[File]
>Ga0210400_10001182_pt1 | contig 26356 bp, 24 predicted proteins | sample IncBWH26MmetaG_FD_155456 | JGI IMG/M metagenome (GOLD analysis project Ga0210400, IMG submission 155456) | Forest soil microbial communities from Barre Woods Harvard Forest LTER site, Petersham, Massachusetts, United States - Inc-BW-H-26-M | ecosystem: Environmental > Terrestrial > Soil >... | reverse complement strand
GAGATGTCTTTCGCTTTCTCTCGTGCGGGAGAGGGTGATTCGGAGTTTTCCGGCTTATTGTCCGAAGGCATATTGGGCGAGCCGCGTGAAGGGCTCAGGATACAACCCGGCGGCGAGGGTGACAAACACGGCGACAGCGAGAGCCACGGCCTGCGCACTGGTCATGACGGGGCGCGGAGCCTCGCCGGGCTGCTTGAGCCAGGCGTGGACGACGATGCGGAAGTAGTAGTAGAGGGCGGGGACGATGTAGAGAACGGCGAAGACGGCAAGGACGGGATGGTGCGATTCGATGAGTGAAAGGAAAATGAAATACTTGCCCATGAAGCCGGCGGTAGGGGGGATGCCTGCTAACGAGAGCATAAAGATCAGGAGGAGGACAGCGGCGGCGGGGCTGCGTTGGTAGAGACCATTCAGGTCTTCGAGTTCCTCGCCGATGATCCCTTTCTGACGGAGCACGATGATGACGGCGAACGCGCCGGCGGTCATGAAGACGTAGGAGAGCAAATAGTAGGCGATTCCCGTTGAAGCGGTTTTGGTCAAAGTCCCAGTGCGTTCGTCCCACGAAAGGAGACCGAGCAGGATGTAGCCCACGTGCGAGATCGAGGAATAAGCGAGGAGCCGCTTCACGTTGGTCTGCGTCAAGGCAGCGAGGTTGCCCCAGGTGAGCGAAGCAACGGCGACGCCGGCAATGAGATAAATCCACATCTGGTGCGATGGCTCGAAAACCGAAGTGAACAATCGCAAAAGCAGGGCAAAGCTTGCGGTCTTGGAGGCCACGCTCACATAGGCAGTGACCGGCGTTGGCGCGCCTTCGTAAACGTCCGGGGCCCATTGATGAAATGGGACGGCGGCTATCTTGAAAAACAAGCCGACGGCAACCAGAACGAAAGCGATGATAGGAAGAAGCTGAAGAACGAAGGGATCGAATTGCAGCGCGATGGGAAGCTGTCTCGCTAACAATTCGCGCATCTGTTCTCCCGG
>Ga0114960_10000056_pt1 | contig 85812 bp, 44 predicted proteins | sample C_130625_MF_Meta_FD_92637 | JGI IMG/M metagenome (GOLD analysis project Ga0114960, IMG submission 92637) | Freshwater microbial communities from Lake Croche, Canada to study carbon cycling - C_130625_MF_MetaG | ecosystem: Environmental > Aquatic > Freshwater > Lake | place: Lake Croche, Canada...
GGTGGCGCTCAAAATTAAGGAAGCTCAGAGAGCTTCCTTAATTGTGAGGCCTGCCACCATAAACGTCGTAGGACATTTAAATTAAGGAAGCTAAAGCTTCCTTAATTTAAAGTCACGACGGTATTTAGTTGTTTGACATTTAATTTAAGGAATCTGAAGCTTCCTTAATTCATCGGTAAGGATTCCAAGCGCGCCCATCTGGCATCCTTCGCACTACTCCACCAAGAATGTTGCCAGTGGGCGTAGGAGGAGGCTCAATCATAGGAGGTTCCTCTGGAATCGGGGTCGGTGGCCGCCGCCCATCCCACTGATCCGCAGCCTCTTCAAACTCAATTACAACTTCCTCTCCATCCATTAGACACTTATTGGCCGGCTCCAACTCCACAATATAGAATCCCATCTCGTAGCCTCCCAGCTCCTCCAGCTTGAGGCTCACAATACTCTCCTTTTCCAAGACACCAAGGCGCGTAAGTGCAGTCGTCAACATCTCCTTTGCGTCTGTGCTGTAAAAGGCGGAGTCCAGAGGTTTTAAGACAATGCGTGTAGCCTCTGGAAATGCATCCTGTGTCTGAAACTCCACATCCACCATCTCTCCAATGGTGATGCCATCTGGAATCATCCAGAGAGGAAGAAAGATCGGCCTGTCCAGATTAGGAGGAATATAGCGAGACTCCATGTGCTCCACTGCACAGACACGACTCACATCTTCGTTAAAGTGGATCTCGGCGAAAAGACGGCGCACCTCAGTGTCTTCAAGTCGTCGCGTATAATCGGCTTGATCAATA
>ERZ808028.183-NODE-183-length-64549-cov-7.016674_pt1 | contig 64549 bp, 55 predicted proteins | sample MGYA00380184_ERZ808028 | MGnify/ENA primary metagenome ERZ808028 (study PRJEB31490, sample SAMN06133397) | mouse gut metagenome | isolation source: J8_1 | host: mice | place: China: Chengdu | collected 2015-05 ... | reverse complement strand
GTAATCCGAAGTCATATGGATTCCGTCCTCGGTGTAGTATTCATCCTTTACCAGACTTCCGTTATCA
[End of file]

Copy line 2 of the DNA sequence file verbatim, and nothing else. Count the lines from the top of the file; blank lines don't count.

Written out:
GAGATGTCTTTCGCTTTCTCTCGTGCGGGAGAGGGTGATTCGGAGTTTTCCGGCTTATTGTCCGAAGGCATATTGGGCGAGCCGCGTGAAGGGCTCAGGATACAACCCGGCGGCGAGGGTGACAAACACGGCGACAGCGAGAGCCACGGCCTGCGCACTGGTCATGACGGGGCGCGGAGCCTCGCCGGGCTGCTTGAGCCAGGCGTGGACGACGATGCGGAAGTAGTAGTAGAGGGCGGGGACGATGTAGAGAACGGCGAAGACGGCAAGGACGGGATGGTGCGATTCGATGAGTGAAAGGAAAATGAAATACTTGCCCATGAAGCCGGCGGTAGGGGGGATGCCTGCTAACGAGAGCATAAAGATCAGGAGGAGGACAGCGGCGGCGGGGCTGCGTTGGTAGAGACCATTCAGGTCTTCGAGTTCCTCGCCGATGATCCCTTTCTGACGGAGCACGATGATGACGGCGAACGCGCCGGCGGTCATGAAGACGTAGGAGAGCAAATAGTAGGCGATTCCCGTTGAAGCGGTTTTGGTCAAAGTCCCAGTGCGTTCGTCCCACGAAAGGAGACCGAGCAGGATGTAGCCCACGTGCGAGATCGAGGAATAAGCGAGGAGCCGCTTCACGTTGGTCTGCGTCAAGGCAGCGAGGTTGCCCCAGGTGAGCGAAGCAACGGCGACGCCGGCAATGAGATAAATCCACATCTGGTGCGATGGCTCGAAAACCGAAGTGAACAATCGCAAAAGCAGGGCAAAGCTTGCGGTCTTGGAGGCCACGCTCACATAGGCAGTGACCGGCGTTGGCGCGCCTTCGTAAACGTCCGGGGCCCATTGATGAAATGGGACGGCGGCTATCTTGAAAAACAAGCCGACGGCAACCAGAACGAAAGCGATGATAGGAAGAAGCTGAAGAACGAAGGGATCGAATTGCAGCGCGATGGGAAGCTGTCTCGCTAACAATTCGCGCATCTGTTCTCCCGG